My interview with Jane McAlevey has been published at Jacobin. The podcast is available here. Due to a lot of upheaval in my personal life (moving and a new job), there was no podcast last week and this will have to do in lieu. Normal podcasting resumes next week!
Michal Rozworski: You’ve argued that organized labor today doesn’t face an external crisis of circumstances, but a crisis of strategy. Things are bad, but for instance if we look back at the ’30s or earlier, working and living conditions weren’t rosy but we still saw huge mobilizations and stronger movement than we have today. If we have a crisis of strategy, what are we missing? What strategies will work today?
Jane McAlevey: It’s an important question, and I should clarify a little bit. There are external factors; I don’t want to dismiss that. The changing nature of capitalism has made things very difficult, so have trade agreements and globalization. As a self-criticism, I think I sometimes come off completely dismissive of external conditions. I mean to put an emphasis on what we control.
I’m fine to talk about globalization till the cows come home. We know it’s there; we know it’s a problem. The question is, what are we doing about it?
I want to focus on a debate that we can actually change. If we do change our strategy, I think we can win again. The reason I pound so much on internal movement failure is because it’s in the movement’s control. We’re not going to change the direction of global trade tomorrow. What we can do tomorrow is sit up as a movement and decide we’ve got the wrong strategies.
There has been this recognition in the last twenty years or so, in the USA in particular, that we have a crisis. The conditions are very difficult, the employer offensive is very difficult. The problem is that the way the US labor movement took the decision to look for additional leverage was to walk away from workers in the workplace and develop these very sophisticated, heavily staffed campaigns — staffed by, no offense, very educated white men who were given written tests in the application process on reading financial spreadsheets. And this was to hire people to think strategically in the labor movement. To me, this summed it all up. The question wasn’t: do you know how to talk to a worker?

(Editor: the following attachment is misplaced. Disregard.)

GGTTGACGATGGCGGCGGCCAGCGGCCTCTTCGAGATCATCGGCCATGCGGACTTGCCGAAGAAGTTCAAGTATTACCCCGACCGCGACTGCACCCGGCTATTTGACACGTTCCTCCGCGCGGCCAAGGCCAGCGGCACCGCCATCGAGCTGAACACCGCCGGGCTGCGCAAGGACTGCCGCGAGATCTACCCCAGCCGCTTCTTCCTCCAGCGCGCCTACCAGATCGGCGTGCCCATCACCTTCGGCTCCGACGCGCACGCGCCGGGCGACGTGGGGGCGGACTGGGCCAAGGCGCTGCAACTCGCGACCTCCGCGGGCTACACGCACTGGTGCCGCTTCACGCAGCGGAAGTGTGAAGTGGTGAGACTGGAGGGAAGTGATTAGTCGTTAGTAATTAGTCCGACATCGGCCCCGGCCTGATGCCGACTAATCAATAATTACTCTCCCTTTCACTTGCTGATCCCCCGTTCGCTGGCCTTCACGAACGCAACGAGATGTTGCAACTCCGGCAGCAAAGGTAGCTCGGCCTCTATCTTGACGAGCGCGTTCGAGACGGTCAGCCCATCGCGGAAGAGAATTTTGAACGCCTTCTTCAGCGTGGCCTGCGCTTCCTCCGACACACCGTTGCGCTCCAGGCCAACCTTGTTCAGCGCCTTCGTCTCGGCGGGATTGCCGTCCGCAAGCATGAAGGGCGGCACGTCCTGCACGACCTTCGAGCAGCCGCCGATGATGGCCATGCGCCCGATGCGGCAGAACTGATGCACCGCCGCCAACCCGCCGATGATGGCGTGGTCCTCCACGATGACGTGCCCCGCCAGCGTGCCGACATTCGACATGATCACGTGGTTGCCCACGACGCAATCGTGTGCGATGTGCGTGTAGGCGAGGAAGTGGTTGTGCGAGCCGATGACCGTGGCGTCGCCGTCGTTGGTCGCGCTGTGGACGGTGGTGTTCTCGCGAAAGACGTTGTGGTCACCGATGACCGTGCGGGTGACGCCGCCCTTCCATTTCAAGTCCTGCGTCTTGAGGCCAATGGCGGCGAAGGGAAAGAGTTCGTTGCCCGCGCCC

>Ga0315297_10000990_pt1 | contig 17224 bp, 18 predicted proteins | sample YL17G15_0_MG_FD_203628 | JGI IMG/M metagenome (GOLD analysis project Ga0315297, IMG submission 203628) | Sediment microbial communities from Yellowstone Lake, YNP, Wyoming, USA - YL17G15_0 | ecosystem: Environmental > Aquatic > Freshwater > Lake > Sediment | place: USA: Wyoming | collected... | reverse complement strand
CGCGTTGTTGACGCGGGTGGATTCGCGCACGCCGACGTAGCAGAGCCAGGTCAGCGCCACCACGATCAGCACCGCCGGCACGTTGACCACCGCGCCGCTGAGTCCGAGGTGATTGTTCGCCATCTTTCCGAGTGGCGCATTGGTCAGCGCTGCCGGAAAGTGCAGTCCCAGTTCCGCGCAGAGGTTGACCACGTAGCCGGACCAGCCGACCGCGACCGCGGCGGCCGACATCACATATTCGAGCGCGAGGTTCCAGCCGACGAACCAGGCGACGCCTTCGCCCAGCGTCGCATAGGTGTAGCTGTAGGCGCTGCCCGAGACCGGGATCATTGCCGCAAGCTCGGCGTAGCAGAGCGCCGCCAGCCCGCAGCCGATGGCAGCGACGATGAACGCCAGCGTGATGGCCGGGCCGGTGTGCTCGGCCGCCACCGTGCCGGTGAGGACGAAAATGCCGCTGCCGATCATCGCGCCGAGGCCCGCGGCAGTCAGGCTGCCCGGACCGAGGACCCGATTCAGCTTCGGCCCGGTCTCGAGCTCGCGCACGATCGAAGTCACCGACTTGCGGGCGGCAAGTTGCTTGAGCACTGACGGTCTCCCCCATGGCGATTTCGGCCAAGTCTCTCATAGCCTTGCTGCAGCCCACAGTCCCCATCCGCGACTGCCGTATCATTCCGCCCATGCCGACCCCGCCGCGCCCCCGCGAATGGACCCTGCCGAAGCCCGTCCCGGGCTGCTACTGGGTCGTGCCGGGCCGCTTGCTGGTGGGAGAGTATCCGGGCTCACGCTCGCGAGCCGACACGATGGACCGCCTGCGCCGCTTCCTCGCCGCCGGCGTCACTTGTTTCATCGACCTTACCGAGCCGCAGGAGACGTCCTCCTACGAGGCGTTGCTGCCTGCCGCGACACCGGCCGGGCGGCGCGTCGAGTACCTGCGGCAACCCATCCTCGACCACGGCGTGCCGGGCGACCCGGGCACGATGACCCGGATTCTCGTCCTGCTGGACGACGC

The development of the corporate campaign has been a colossal disaster. It’s an evolution in some ways of taking agency away from workers at every level inside the labor movement. The key strategic pivot we have to make is having a ton of faith in the capacities of ordinary rank-and-file workers and in the ordinary intelligence of workers. We have to prioritize our strategy on teaching, skilling up, and training tens of thousands of workers how to fight.
Organizing isn’t rocket science, but it is a serious skill and a craft. We have to build an army of people in the field who can actually contend with capital on the local level. Not talking to workers and having a strategy that fundamentally avoided workers for several decades is what we need to change and what we can change.